"Believe nothing, no matter where you read it, or who said it... unless it agrees with your own reason and your own common sense." -The Buddha

          by Brian A on Wed Sep 19, 2012 at 11:32:55 AM PDT

          [ Parent ]

          •  Objections to GMO made by more modern (3+ / 0-)
            Recommended by:
            terrypinder, Brian A, G2geek

            "engineering" methods include the truncation/interruption of proteins (e.g., where the transgene is inserted, even though that can easily be tested for . . .).

            So, although that's not really a concern when external genes are introduced, it is potentially a major concern when the genome is scrambled.  Who knows how proteins are recombined, and what new structures come out that could be immunogenic?

            How do you think the Ruby Red grapefruit became "Ruby Red" when derived by this technique?  Most likely by up-regulating the production of a red dye or perhaps by synthesizing an entirely new red molecule - which very well COULD be toxic.  The larger point is that plants make many, many toxic molecules and the massive genetic scrambling no doubt facilitates this (in fact, if you read the blog I linked to, they essentially are making the point that they are speeding up tens of thousands of years of evolution into an instant - thus instead of slowly evolving these new chemicals over eons, when presumably animals that ate them could co-evolve resistance, they're doing so instantly).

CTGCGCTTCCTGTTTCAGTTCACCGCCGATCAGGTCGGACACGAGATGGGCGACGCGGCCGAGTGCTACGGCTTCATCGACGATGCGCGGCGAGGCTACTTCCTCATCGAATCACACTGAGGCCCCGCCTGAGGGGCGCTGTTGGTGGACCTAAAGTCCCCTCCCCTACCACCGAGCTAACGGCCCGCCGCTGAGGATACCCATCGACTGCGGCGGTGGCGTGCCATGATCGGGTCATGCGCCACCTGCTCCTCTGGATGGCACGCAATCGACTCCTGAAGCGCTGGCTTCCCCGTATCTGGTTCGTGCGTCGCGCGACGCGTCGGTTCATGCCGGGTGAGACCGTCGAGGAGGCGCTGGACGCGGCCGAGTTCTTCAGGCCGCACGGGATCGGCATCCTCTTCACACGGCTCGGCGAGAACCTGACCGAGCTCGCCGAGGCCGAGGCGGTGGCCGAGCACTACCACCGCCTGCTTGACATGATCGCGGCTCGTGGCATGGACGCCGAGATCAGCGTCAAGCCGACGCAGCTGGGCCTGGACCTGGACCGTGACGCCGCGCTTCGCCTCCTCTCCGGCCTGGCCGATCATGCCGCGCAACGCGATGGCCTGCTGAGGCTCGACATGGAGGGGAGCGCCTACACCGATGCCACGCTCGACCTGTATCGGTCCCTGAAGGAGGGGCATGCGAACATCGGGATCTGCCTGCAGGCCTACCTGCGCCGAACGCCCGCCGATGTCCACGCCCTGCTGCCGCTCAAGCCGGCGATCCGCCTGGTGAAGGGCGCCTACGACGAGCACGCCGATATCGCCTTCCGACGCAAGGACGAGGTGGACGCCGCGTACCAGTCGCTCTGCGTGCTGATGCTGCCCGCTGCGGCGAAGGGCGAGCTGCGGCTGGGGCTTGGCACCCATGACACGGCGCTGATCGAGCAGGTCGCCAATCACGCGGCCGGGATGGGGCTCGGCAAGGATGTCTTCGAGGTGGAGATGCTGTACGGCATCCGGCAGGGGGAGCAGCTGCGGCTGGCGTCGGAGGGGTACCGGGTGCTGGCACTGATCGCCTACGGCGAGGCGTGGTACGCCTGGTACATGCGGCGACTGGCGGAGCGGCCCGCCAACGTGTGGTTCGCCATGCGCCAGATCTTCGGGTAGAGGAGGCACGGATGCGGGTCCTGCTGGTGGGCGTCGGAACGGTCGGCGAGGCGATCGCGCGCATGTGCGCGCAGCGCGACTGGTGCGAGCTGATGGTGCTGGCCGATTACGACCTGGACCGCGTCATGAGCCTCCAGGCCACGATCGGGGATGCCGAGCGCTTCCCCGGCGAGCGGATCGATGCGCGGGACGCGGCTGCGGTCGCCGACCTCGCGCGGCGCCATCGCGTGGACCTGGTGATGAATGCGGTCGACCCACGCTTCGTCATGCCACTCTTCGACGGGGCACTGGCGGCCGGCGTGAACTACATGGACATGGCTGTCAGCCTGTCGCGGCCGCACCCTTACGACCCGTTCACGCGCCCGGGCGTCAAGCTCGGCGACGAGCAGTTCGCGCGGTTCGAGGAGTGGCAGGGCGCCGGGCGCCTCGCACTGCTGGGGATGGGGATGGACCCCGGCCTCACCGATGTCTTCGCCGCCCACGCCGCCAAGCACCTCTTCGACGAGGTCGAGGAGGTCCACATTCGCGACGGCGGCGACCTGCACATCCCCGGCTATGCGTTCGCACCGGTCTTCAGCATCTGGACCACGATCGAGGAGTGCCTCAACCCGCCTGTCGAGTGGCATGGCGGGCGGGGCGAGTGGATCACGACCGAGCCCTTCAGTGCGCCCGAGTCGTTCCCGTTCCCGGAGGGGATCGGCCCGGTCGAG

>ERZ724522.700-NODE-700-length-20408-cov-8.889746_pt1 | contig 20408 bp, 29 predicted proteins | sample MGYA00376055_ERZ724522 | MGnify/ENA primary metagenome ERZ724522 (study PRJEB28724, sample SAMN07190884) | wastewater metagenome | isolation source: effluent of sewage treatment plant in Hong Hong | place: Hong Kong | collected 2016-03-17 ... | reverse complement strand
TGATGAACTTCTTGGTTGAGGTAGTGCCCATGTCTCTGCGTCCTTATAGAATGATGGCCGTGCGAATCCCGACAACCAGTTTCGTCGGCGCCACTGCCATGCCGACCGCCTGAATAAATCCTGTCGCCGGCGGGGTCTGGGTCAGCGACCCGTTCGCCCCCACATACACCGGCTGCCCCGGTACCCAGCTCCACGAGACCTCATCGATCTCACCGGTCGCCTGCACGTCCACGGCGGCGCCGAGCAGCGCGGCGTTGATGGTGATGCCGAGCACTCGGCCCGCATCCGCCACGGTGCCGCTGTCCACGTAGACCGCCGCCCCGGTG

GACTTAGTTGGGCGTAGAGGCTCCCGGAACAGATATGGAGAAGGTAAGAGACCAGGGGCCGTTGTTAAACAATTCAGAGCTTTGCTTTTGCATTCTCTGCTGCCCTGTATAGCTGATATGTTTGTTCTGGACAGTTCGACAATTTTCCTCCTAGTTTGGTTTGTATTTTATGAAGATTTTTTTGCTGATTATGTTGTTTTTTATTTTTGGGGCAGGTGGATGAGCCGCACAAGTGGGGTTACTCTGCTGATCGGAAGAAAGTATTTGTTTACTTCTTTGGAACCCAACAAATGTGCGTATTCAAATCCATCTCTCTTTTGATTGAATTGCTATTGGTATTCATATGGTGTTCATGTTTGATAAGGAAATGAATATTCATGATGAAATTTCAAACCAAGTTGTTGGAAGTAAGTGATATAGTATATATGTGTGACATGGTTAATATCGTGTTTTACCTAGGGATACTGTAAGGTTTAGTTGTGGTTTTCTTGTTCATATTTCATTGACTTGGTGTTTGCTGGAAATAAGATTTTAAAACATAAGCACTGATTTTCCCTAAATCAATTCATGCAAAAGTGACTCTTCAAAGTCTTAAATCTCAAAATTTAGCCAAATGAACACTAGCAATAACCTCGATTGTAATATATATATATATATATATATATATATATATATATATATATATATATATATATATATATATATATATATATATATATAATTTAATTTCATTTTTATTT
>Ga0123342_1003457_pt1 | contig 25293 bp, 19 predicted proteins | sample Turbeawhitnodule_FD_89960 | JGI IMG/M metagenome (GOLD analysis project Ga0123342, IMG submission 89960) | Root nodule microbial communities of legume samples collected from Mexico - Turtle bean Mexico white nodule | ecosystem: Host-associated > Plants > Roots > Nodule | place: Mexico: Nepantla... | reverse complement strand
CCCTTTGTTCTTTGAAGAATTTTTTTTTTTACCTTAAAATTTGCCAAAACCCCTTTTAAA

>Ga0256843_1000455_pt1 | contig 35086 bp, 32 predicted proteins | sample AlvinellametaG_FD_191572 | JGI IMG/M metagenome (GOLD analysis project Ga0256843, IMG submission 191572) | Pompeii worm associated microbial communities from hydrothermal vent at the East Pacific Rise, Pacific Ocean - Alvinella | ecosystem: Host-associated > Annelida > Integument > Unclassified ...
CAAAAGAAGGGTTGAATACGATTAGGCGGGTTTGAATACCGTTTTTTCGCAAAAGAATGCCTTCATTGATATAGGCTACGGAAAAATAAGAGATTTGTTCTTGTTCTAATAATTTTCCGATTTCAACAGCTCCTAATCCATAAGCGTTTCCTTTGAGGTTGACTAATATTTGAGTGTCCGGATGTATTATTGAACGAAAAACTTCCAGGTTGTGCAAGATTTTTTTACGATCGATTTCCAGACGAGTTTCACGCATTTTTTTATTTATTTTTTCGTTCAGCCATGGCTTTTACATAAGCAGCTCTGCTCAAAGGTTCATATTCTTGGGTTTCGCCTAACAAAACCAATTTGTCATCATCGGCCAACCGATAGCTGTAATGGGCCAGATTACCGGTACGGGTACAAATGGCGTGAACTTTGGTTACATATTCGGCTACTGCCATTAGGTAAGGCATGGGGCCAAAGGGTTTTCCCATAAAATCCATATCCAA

Overall, I agree with your point that none of this is particularly dangerous.  However, the anti-GM types really have no standing to argue that in one case this technology is super dangerous when a closely related version passes by without objection. The rank hypocrisy of the stangest sort.  Or, at least a quite strange sort.

            •  though, i would argue that... (1+ / 0-)
              Recommended by:
              Brian A

              ... genetically engineered foods should be subject to at least a minimum standard of in-vivo testing to ascertain if there are unforeseen effects: health effects from eating them, potential ecosystem effects such as on the pest ecosystems and on other crops, and so on.

              "Born safe" doesn't cut it.  And "natural" doesn't mean "safe" either, as we're discovering with cases such as "natural" arsenic taken up by "natural" rice and concentrated to levels that may have risks.  

              There was a time when people could be reasonably sure that regulatory agencies were looking out for food safety.  Today with the prevalence of e-coli and salmonella outbreaks, antibiotic resistance via antibiotic misuse/abuse in factory farming, and so on, the general impression is "you're on your own, bub."  THAT more than anything else, leads to the heightened suspicion over items such as GMOs, even GMOs that are already well-known to be health-safe and eco-safe.

              "Minus two votes for the Democrat" equals "plus one vote for the Republican." Arithmetic doesn't care about your feelings.

              by G2geek on Wed Sep 19, 2012 at 01:33:30 PM PDT

              [ Parent ]

              •  Testing is fine, I suppose, if it is applied (1+ / 0-)
                Recommended by:
                Brian A